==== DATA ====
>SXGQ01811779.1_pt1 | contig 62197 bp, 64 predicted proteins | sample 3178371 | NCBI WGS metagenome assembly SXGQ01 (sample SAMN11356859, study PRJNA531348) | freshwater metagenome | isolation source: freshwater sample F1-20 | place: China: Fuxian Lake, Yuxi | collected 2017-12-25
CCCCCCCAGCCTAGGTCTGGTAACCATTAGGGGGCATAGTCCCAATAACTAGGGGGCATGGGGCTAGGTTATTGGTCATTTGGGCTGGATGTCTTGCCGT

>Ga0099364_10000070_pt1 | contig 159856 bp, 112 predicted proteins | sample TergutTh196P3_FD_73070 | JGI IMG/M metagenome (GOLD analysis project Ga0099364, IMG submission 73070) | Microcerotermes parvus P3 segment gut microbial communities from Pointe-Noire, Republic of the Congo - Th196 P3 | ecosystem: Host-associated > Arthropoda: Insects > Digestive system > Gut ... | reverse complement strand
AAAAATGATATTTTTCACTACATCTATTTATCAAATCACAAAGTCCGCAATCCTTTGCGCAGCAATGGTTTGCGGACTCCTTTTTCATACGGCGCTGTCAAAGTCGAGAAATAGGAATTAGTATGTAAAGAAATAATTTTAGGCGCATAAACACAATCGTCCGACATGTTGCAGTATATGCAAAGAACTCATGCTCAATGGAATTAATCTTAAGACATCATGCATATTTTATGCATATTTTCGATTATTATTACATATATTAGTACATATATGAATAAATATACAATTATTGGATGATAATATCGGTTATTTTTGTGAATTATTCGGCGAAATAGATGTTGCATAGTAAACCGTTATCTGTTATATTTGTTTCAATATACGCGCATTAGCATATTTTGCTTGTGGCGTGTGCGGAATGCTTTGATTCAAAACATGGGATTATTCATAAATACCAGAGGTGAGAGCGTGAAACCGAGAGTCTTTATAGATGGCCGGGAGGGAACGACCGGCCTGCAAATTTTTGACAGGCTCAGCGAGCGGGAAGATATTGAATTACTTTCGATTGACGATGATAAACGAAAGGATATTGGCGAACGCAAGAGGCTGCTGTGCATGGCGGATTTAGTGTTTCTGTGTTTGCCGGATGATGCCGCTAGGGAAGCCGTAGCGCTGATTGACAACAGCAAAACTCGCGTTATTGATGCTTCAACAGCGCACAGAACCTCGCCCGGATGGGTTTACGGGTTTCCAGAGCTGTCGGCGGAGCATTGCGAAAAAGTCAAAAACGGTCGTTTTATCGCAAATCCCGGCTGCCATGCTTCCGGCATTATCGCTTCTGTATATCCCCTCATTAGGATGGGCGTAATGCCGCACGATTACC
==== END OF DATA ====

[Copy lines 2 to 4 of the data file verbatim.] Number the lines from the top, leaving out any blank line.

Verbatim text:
CCCCCCCAGCCTAGGTCTGGTAACCATTAGGGGGCATAGTCCCAATAACTAGGGGGCATGGGGCTAGGTTATTGGTCATTTGGGCTGGATGTCTTGCCGT

>Ga0099364_10000070_pt1 | contig 159856 bp, 112 predicted proteins | sample TergutTh196P3_FD_73070 | JGI IMG/M metagenome (GOLD analysis project Ga0099364, IMG submission 73070) | Microcerotermes parvus P3 segment gut microbial communities from Pointe-Noire, Republic of the Congo - Th196 P3 | ecosystem: Host-associated > Arthropoda: Insects > Digestive system > Gut ... | reverse complement strand
AAAAATGATATTTTTCACTACATCTATTTATCAAATCACAAAGTCCGCAATCCTTTGCGCAGCAATGGTTTGCGGACTCCTTTTTCATACGGCGCTGTCAAAGTCGAGAAATAGGAATTAGTATGTAAAGAAATAATTTTAGGCGCATAAACACAATCGTCCGACATGTTGCAGTATATGCAAAGAACTCATGCTCAATGGAATTAATCTTAAGACATCATGCATATTTTATGCATATTTTCGATTATTATTACATATATTAGTACATATATGAATAAATATACAATTATTGGATGATAATATCGGTTATTTTTGTGAATTATTCGGCGAAATAGATGTTGCATAGTAAACCGTTATCTGTTATATTTGTTTCAATATACGCGCATTAGCATATTTTGCTTGTGGCGTGTGCGGAATGCTTTGATTCAAAACATGGGATTATTCATAAATACCAGAGGTGAGAGCGTGAAACCGAGAGTCTTTATAGATGGCCGGGAGGGAACGACCGGCCTGCAAATTTTTGACAGGCTCAGCGAGCGGGAAGATATTGAATTACTTTCGATTGACGATGATAAACGAAAGGATATTGGCGAACGCAAGAGGCTGCTGTGCATGGCGGATTTAGTGTTTCTGTGTTTGCCGGATGATGCCGCTAGGGAAGCCGTAGCGCTGATTGACAACAGCAAAACTCGCGTTATTGATGCTTCAACAGCGCACAGAACCTCGCCCGGATGGGTTTACGGGTTTCCAGAGCTGTCGGCGGAGCATTGCGAAAAAGTCAAAAACGGTCGTTTTATCGCAAATCCCGGCTGCCATGCTTCCGGCATTATCGCTTCTGTATATCCCCTCATTAGGATGGGCGTAATGCCGCACGATTACC